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Working (Paper No.1/2009-DEA) on Goods and Services Tax

GST Reforms and Intergovernmental Considerations in India, By Satya Poddar Ehtisham Ahmad


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1. Introduction

2. The Current Taxes and Their Shortcomings

A. Taxation at Manufacturing Level

B. Exclusion of Services

C. Tax Cascading

D. Complexity

3. Objectives of Tax Reform

A. Basic Objectives

B. Fiscal Autonomy and Harmonization

C. Centre and State Taxation Powers

4. Options for the Centre and State GSTs

A. Concurrent Dual GST

B. National GST

C. State GSTs

D. Non-concurrent Dual VATs

5. Tax Base and Rates

A. Tax Rates

B. Food

C. Land and Real Property

D. Non-profit Sector and Public Bodies

E. Financial Services

6. Treatment of Inter-State and International Trade

A. Place of Taxation, International Transactions

B. Place of Taxation, Inter-State Transactions

C. Taxation of Imports by the States

D. Monitoring of Inter-State Supplies

7. Harmonization of Laws and Administration

 8. Conclusion …………………………………………………..

  1. Introduction

The replacement of the state sales taxes by the Value Added Tax in 2005 marked a significant step forward in the reform of domestic trade taxes in India. Implemented under the leadership of Dr. Asim Dasgupta, Chairman, Empowered Committee of State Finance Ministers, it addressed the distortions and complexities associated with the levy of tax at the first point of sale under the erstwhile system and resulted in a major simplification of the rate structure and broadening of the tax base. The state VAT design is based largely on the blueprint recommended in a 1994 report of the National Institute of Public Finance and Policy, prepared by a team led by late Dr. Amaresh Bagchi (hereinafter, the “Bagchi Report”). 1 In recommending a state VAT, the Bagchi Report clearly recognized that it would not be the perfect or first best solution to the problems of the domestic trade tax regime in a multi-government framework. However, the team felt that this was the only feasible option within the existing framework of the Constitution and would lay the foundation for an even more rational regime in the future. Buoyed by the success of the State VAT, the Centre and the States are now embarked on the design and implementation of the perfect solution alluded to in the Bagchi Report. As announced by the Empowered Committee of State Finance Ministers in November 2007, the solution is to take the form of a ‘Dual’ Goods and Services Tax (GST), to be levied concurrently by both levels of government. The essential details of the dual GST are still not known. Will it necessitate a change in the constitutional division of taxation powers between the Centre and the States? Will the taxes imposed by the Centre and the States be harmonized, and, if so, how? What will be treatment of food, housing, and inter-state services such as transportation and telecommunication? Which of the existing Centre and State taxes would be subsumed into the new tax? What will be the administrative infrastructure for the collection and enforcement of the tax? These are issues which ultimately define the political, social, and economic character of the tax and its impact on different sectors of the economy, and households in different social and economic strata. It is some of these aspects of the proposed GST that are the subject matter of this paper. We focus on the essential questions relating to the Dual GST design, and first discuss the need for, and the objectives of GST reform. We then describes alternatives to the Dual GST already endorsed by the Empowered Committee, not because they are superior in any way to the Dual GST, but to allow a fuller discussion of the trade-offs involved in the choice among them. Subsequent sections consider the question of tax base and rate, and proper treatment of various components of the tax base (e.g., food, housing, and financial services) in light of international best practices. The last section provides a discussion of the issues that arise in the taxation of cross-border transactions, both inter-state and international. An important question in this regard is the feasibility of, and the rules for, taxation of inter-state supplies of services.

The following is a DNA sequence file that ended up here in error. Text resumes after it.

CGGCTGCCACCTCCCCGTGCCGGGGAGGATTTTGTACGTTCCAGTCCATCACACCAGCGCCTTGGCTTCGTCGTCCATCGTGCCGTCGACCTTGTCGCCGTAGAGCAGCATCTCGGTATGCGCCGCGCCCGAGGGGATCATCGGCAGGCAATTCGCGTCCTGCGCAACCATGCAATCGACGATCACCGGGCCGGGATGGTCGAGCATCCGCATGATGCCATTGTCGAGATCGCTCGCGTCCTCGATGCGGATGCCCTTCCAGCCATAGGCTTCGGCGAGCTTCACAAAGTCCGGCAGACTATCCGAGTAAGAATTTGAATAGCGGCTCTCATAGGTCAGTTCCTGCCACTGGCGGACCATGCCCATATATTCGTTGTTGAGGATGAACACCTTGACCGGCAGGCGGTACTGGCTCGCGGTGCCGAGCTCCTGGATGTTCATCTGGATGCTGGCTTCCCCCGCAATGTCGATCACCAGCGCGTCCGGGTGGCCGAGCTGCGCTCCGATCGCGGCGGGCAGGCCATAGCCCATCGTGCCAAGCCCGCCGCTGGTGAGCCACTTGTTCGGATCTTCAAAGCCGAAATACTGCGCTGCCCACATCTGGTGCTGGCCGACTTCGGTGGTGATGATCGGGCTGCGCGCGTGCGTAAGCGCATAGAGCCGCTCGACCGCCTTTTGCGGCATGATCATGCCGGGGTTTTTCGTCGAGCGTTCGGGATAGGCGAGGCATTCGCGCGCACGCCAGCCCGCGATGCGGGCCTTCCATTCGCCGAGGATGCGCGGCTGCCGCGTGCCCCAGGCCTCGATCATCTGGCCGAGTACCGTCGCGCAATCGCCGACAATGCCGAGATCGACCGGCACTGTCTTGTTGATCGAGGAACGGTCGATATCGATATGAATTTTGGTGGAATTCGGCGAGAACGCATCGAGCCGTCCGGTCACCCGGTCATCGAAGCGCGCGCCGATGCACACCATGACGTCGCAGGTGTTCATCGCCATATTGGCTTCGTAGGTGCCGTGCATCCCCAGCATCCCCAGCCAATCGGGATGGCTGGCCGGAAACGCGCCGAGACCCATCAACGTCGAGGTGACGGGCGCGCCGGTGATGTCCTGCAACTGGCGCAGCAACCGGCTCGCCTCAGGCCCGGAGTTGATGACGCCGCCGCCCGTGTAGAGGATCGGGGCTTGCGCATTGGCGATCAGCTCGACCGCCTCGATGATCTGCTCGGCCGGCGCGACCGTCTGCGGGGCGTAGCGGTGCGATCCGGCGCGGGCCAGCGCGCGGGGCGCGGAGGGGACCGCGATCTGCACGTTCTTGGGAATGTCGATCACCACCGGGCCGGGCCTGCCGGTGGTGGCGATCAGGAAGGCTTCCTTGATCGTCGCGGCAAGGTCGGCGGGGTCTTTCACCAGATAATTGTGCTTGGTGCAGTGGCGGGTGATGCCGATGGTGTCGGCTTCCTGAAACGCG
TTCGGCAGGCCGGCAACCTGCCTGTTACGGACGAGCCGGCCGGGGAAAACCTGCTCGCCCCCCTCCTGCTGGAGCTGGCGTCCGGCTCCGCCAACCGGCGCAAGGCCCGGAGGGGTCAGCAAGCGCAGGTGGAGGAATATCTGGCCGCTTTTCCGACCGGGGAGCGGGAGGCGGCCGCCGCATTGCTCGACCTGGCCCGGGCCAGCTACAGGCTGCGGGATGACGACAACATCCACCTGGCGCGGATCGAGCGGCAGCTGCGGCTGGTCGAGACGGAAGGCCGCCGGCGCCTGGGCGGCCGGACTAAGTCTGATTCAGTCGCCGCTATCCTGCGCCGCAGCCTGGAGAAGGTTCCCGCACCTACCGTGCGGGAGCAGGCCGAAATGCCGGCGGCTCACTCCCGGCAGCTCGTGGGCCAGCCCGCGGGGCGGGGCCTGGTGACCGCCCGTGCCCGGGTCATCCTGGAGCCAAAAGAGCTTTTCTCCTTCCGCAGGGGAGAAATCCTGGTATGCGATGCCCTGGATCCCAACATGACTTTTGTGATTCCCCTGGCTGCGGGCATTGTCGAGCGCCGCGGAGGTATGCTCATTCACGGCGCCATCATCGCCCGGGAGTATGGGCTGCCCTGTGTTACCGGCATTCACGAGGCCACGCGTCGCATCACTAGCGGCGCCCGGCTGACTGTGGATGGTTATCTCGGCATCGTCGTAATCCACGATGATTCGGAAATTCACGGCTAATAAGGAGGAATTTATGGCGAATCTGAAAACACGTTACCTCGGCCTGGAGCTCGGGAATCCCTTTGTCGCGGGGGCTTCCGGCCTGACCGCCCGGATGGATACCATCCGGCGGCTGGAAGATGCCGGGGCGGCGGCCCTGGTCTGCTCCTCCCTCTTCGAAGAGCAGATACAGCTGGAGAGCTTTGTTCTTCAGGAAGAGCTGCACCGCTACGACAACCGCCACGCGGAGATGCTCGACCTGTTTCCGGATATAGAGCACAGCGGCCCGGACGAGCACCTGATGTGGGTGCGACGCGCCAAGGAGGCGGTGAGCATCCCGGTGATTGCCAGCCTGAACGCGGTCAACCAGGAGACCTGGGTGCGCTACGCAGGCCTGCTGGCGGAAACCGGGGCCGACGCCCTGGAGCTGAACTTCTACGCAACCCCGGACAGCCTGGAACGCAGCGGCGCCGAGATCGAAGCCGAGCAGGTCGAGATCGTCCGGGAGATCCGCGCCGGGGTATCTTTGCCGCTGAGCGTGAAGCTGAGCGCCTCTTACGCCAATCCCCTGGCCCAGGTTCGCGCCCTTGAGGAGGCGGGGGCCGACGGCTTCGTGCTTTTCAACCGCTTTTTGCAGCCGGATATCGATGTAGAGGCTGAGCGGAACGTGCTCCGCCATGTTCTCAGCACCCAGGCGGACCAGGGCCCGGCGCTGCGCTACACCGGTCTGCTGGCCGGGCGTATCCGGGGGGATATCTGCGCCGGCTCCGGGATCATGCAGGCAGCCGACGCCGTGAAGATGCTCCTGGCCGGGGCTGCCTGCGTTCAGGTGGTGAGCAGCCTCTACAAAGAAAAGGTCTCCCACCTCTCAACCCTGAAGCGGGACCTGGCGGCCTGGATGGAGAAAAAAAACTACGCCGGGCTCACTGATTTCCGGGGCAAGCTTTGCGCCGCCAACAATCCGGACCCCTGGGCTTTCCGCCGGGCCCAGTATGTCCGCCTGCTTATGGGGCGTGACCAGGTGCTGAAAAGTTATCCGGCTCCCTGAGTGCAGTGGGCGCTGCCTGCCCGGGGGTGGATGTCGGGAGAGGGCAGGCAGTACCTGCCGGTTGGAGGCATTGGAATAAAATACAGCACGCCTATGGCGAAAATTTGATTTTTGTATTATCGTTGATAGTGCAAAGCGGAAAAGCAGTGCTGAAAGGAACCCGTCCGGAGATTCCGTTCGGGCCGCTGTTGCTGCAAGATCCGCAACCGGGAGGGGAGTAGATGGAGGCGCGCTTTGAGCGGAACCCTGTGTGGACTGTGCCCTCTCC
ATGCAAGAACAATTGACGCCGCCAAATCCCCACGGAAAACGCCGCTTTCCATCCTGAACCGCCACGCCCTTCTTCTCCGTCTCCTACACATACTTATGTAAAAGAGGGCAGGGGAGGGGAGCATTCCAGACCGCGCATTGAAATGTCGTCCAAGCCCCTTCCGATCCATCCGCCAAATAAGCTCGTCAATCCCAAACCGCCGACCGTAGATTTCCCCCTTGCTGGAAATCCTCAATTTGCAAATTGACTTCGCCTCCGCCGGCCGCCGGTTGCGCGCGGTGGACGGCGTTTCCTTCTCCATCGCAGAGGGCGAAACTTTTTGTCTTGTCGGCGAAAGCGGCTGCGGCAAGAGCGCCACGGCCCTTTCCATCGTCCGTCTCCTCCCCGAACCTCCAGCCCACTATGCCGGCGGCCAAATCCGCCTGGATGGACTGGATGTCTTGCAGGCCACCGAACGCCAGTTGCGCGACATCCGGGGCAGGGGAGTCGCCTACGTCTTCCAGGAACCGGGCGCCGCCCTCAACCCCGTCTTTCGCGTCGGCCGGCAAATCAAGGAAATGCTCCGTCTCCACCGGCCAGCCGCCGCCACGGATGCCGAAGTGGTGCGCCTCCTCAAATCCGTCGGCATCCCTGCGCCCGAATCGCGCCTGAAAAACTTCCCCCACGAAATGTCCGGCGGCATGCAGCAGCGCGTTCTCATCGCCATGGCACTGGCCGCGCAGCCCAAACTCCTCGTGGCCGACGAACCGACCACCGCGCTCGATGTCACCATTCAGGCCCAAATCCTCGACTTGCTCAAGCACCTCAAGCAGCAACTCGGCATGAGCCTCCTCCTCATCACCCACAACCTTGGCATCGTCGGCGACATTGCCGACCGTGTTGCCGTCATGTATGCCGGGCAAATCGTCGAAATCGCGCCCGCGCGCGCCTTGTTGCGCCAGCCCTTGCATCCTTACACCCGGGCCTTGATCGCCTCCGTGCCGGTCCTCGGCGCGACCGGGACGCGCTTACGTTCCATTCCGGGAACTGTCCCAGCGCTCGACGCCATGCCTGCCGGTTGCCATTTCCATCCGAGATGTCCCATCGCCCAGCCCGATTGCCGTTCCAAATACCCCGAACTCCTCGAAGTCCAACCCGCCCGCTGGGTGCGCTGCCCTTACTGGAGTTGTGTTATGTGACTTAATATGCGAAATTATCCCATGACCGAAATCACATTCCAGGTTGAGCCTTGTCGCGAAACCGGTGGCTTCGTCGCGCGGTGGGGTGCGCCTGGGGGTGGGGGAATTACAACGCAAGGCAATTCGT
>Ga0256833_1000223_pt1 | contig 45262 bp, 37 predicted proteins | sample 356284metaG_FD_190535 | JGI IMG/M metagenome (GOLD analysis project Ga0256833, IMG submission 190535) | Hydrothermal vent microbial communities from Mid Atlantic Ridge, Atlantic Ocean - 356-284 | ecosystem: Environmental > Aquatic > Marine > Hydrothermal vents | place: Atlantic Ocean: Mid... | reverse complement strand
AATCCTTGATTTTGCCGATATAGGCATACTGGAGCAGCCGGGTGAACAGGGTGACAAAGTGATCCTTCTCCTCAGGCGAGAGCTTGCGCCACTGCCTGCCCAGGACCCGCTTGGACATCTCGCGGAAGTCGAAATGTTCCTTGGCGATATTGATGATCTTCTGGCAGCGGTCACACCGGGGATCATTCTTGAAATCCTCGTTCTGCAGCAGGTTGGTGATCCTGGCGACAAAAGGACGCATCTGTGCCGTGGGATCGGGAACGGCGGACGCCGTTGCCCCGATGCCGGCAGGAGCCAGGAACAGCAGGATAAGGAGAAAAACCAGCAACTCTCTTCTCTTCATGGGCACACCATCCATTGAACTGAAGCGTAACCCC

1 Bagchi, Amaresh et al (1994).

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